- Associated Press - Saturday, January 9, 2016

VANCOUVER, Wash. (AP) - The family that bowls together rolls together.

Prairie High School sophomore Madi Bash doesn’t have to look beyond her house for tips on picking up a stubborn spare.

Bowling is measured by frames - and the frames on the Bash family photos surround the owners of some high bowling scores.

Madi, the top bowler on this year’s Falcons team, rolled 253 last summer. This high school season, she has scored 215 and 212 and averages a little over 170.

Her father, Donn, coached bowling at Prairie from 2005-12. He is the owner of two perfect 300 games in league play and averages 218.



Her mother, Rhonda, has bowled as high as 266. The teacher and assistant bowling coach at Prairie is relatively new to the game, having joined her first league in 2006.

For the Bashes, bowling has been more than a regular hobby. Donn and Rhonda owe their marriage in part to the game.

In 1995, while attending Clark College, Donn earned some spending money by working at Riverside Bowl in Camas.

Rhonda didn’t bowl. But one evening, her niece was intent on going to Riverside’s Rock n’ Bowl and needed a ride.

Once there, Rhonda saw some friends sitting at a table with Donn. She and Donn struck up a conversation and went on their first date a few weeks later.

Madi, the oldest of two daughters, wasn’t pushing a bowling ball down the lane as a toddler. She grew up playing soccer and volleyball and didn’t give competitive bowling a try until eighth grade.

“It wasn’t my favorite thing, but I kept at it,” she said. “Once I got to high school, I really started to like it because of the friendly environment and the competition.”

Now Madi travels to tournaments around the Northwest year-round.

This winter, she hopes to lead Prairie to state, where Southwest Washington schools have dominated recently. Battle Ground has won four consecutive 4A team titles. Columbia River won the 3A/2A title last year and Donn coached Prairie to the 3A/2A title in 2011.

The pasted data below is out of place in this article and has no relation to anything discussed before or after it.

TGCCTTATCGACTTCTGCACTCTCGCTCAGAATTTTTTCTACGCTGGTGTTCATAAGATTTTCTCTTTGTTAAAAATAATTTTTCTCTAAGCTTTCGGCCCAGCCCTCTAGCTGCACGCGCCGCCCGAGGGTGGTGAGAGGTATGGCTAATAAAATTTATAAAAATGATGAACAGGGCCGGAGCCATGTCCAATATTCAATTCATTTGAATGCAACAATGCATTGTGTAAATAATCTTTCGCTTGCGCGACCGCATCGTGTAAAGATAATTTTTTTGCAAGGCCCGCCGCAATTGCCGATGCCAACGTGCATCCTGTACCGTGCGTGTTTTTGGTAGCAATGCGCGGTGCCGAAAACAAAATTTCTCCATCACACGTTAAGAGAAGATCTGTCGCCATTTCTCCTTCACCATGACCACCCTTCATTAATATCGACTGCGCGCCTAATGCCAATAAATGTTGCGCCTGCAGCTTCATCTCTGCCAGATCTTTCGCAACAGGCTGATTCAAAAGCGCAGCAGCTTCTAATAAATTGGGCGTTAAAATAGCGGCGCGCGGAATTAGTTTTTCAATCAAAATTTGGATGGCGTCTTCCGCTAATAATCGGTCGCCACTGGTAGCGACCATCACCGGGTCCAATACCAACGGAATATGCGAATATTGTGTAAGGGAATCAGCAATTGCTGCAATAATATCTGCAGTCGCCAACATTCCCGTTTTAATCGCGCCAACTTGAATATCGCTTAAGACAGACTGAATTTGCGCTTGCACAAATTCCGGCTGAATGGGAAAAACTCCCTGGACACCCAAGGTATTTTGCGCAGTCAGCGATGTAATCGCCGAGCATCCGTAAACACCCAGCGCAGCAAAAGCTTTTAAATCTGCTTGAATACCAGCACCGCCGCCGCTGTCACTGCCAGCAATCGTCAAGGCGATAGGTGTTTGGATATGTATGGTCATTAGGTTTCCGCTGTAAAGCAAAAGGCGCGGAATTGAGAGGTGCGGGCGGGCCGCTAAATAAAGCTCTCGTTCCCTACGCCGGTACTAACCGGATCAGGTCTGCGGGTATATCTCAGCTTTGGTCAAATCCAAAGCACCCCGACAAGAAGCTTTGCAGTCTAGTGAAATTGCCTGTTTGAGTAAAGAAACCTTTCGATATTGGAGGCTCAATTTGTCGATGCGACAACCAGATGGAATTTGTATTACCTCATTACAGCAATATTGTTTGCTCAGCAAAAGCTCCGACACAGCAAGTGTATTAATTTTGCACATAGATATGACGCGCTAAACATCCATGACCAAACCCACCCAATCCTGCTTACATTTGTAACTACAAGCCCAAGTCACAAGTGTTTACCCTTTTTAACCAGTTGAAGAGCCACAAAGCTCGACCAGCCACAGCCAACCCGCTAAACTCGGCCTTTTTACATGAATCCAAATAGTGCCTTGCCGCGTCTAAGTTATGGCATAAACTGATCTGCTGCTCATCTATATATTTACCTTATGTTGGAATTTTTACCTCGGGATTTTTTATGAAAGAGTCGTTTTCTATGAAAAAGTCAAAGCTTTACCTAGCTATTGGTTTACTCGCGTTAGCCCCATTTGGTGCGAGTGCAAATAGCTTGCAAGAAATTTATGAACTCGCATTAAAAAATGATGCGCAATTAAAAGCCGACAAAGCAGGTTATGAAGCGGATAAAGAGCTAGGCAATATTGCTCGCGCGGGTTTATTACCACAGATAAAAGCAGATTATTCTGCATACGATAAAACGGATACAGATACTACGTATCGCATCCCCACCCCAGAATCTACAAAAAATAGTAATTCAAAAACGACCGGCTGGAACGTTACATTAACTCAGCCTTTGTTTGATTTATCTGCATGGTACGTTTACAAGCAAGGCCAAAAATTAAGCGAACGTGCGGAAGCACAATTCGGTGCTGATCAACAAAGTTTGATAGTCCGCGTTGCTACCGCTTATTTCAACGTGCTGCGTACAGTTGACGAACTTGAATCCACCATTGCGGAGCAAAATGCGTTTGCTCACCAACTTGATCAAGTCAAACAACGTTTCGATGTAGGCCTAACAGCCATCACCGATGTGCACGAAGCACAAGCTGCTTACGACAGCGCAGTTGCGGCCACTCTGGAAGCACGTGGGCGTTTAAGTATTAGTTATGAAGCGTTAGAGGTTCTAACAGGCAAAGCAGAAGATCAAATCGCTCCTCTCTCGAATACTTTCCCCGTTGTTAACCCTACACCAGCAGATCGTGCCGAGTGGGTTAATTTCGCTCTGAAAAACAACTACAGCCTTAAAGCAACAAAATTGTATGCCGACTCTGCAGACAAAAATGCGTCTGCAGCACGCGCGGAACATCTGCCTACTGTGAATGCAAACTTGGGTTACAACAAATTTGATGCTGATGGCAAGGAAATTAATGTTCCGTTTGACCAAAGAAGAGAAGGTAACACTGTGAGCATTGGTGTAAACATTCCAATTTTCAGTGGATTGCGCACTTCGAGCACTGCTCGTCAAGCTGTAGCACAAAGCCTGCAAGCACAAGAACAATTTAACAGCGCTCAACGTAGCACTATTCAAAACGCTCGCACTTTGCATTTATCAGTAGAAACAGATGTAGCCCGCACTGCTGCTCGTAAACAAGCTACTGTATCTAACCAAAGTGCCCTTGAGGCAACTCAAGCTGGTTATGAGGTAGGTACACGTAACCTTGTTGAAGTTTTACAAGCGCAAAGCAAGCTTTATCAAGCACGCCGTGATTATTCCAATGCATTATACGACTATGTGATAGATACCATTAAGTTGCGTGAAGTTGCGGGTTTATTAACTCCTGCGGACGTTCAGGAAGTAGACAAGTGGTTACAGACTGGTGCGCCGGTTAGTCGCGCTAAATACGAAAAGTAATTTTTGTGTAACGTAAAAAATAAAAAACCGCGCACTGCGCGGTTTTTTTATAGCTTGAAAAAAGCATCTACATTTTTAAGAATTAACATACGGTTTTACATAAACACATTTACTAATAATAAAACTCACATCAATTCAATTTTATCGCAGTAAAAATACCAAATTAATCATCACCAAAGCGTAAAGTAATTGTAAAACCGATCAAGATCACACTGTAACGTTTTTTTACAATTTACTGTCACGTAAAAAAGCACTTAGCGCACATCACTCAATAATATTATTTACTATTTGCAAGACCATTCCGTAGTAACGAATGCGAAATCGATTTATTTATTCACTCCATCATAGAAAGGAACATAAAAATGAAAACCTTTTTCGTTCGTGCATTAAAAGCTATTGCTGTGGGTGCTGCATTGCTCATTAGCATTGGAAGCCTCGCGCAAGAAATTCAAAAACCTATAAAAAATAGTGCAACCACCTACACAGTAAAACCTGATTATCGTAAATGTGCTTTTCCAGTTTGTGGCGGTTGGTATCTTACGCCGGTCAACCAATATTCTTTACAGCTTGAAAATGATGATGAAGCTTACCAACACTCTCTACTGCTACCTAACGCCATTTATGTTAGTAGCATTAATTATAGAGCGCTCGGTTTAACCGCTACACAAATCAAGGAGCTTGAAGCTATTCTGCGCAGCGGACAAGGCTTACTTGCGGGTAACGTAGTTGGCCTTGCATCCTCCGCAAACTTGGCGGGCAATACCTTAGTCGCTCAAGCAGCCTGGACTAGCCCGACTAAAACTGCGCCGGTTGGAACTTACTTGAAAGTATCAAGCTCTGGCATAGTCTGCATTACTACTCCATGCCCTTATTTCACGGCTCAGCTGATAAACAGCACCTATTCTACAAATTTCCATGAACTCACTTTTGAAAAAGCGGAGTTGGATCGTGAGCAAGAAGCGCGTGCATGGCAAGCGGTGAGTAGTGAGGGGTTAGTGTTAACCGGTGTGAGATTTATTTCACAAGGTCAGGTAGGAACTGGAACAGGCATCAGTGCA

While Madi loves high school events, some of her favorite moments are competing against her parents.

“When I beat either of them, it’s a huge accomplishment because they’re both great bowlers,” Madi said. “My main goal is to get where they are. So to beat them is almost like reaching my goal.”

Madi’s enthusiasm had rejuvenated her father’s love for bowling. Donn’s second 300 game came earlier this year, 20 years after his first.

More importantly, the long car trips to tournaments have provided some quality time together.

“We’ve gotten to know each other better because of those trips,” he said. “It’s fun to help her work her way through a tournament when she is having difficult moments.”

As bowling has grown at the high school ranks, more colleges are offering scholarships. Wylicia Faley, the 2014 individual 4A state champion for Battle Ground, bowls for Midland University in Nebraska.

Whether or not Bash reaches that level, it’s clear that bowling will always be part of her family.

“Bowling has meant a lot because it gets us together a lot,” Rhonda Bash said. “It’s something we can continue to do as a family.”

___

Information from: The Columbian, https://www.columbian.com

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